A month ago, Joel Garfinkle (@joelgarfinkle) sent me a copy of his book Getting Ahead: Three Steps to Take Your Career to the Next Level. Garfinkle, one of the top 50 executive coaches in the U.S., explains that most successful leaders have gotten to where they are by leveraging and applying perception, visibility, and influence better than anyone else. In short, we need to:
- Improve perception
- Increase visibility
- Exert influence
Have there been times when you've done the work, but you didn't get the credit? If you don't get the credit (remember, I'm talking about at work), there's no increase in perception or visibility, and therefore no influence.
With that in mind, here are some ideas to consider:
Perception: Your professional success has very little to do with your perception of others; rather, it has everything to do with the perception others have of you. Stanford professor Jeffrey Pfeffer noted, “Doing great work won't guarantee a promotion or a raise, and it may not even be important for keeping your job. What matters is your ability to get noticed.”
I still remember one painful year as an equity analyst. I'd had extremely strong client reviews and the quantifiable metrics were equally robust, but my internal colleagues' perception of me was quite unfavorable (e.g. too aggressive). Garfinkle's Four-Step Perception Management Process, including his online assessment, would have been helpful.
The one thing human beings fear most—even more than death, in some cases—is public speaking. Why? Because they are afraid of being visible. When you speak in front of a group, you make yourself completely visible to your audience. You can't hide.
We fear being visible, but when you are invisible, no one knows what “without you, might have never been.” This is especially true for women who tend to be worker bees and frequently experience the double bind of tooting our own horn. Garfinkle's book provides some useful suggestions on overcoming fear of the spotlight. One I especially like is, “If you feel a sense of resistance to engaging in self-promotion, the best context for you to do so is simply by responding to a question.”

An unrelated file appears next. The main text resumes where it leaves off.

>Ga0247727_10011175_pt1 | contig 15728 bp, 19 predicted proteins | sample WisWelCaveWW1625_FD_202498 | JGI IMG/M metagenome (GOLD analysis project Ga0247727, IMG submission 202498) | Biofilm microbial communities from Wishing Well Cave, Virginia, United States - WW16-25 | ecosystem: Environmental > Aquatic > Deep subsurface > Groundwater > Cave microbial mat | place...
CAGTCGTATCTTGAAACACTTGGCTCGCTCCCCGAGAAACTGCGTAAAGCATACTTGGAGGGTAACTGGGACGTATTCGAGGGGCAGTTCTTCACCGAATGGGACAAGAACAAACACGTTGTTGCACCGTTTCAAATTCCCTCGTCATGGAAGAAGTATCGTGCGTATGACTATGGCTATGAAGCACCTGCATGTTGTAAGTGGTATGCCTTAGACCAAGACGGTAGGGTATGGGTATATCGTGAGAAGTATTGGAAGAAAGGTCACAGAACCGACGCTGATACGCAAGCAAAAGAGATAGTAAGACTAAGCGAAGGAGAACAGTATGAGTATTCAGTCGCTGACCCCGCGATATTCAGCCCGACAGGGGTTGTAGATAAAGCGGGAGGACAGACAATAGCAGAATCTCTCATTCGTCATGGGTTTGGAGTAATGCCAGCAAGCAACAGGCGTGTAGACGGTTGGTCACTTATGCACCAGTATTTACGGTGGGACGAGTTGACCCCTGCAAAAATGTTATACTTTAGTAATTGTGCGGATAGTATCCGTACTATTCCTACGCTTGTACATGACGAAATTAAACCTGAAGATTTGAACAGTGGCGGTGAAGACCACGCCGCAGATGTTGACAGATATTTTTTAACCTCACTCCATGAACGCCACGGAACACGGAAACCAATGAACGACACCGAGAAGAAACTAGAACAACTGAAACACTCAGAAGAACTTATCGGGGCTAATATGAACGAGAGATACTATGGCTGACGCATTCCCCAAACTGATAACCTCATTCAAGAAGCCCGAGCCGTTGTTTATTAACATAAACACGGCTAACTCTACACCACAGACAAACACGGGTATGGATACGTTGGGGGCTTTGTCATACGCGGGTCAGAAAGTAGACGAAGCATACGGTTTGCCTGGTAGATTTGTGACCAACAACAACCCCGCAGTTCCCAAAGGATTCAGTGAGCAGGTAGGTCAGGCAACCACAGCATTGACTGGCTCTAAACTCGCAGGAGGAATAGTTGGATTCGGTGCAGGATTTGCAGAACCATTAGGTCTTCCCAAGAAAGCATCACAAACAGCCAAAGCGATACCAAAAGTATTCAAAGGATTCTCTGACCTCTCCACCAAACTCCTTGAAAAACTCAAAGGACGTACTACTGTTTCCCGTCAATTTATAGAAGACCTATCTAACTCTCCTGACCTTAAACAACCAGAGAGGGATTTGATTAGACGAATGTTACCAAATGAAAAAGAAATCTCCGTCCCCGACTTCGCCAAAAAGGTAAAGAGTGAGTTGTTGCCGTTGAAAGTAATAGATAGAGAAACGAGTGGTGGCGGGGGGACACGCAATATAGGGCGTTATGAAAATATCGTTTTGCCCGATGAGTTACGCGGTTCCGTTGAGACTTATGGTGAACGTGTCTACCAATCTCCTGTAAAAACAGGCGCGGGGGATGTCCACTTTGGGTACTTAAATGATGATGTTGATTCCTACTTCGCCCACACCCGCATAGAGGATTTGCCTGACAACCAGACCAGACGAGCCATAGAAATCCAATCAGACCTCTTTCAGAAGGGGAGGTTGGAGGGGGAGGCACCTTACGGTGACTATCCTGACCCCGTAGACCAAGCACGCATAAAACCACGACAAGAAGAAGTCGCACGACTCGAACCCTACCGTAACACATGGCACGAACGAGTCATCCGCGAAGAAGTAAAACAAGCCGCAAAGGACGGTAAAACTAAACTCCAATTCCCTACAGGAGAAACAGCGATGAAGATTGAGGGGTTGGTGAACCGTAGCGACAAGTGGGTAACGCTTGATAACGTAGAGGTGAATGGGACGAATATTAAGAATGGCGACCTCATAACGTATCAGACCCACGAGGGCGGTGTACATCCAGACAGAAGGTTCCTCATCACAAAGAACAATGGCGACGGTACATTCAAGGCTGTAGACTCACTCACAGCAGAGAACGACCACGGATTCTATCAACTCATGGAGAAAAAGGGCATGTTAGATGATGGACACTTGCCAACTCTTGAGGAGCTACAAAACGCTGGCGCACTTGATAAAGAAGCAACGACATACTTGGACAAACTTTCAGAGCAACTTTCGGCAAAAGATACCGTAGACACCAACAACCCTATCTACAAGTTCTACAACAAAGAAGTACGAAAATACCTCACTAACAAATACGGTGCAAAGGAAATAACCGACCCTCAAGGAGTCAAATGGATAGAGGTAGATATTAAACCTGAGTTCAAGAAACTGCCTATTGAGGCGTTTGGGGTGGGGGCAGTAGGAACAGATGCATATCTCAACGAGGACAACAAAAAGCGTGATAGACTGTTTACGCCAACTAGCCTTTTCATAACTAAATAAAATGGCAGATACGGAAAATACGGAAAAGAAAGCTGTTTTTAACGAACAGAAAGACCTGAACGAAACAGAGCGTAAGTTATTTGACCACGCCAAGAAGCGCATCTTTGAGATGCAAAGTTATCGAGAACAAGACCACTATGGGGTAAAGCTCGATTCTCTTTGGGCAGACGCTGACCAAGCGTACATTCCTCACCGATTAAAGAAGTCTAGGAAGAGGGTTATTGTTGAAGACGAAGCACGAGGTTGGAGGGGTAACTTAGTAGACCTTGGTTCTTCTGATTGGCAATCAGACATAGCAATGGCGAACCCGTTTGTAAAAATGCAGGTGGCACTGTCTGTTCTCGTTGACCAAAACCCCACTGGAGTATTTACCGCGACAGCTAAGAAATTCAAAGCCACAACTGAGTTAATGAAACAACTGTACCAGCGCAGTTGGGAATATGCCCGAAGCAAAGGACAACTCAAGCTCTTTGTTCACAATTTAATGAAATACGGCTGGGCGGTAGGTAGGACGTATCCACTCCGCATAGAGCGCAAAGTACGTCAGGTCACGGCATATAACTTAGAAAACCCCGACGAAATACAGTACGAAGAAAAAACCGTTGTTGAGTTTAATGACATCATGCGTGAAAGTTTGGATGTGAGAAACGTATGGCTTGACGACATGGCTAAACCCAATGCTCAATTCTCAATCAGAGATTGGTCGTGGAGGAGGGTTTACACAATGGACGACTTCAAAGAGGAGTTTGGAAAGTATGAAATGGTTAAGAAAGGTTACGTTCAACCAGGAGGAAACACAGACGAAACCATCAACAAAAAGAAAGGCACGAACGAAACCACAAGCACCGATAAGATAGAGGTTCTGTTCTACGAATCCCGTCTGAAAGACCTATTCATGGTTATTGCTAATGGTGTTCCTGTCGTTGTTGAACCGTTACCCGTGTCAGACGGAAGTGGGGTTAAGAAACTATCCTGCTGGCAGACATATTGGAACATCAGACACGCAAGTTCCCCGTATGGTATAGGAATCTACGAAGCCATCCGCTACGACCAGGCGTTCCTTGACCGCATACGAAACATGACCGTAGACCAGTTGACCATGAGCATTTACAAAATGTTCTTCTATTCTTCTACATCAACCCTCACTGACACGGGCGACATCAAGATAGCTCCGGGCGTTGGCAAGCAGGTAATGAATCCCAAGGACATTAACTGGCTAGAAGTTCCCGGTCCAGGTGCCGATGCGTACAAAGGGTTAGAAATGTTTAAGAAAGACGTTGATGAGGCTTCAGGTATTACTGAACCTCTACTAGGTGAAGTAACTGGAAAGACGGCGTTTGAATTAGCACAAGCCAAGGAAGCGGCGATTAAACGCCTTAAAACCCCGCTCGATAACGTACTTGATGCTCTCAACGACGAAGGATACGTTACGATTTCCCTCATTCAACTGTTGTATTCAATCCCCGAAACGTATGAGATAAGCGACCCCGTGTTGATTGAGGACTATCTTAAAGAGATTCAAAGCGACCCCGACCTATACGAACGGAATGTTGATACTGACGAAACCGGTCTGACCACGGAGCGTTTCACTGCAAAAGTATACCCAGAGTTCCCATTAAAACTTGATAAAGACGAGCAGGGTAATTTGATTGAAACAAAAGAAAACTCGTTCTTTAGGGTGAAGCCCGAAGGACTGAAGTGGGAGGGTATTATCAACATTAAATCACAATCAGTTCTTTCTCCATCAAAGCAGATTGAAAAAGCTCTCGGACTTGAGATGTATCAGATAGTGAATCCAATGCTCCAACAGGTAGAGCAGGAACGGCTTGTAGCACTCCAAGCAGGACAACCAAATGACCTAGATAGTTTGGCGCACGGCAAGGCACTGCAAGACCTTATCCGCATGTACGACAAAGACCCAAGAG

If people believe in you, they will follow you. If they follow you, you have influence. If you have influence you are a leader —influence without power (think Ghandi) has achieved some of the greatest accomplishments in history.
I find myself frequently without formal power, except with my children (which is possibly why sometimes that power gets abused…), but to underscore that the game really is about influence, not authority, Garfinkle suggests writing down five ways in which you have observed others exerting influence without relying on their authority, power or title. I also like his tips on influencing down, sideways and up. Research has shown that men can neglect managing sideways and down, but women cannot. We have to do all three well.
Finally, I know this all seems a bit self-aggrandizing. But if you want to advance your career in order to put food on the table, and do good in the world, you need to be willing to take off your invisibility cloak—because positive perception, visibility and influence are requisite.
Have you ever struggled at work because the perception that others had of you was unfavorable?
Have you ever experienced the paradox of wanting to be invisible and visible simultaneously?
Who have you noticed wielding influence without power or authority?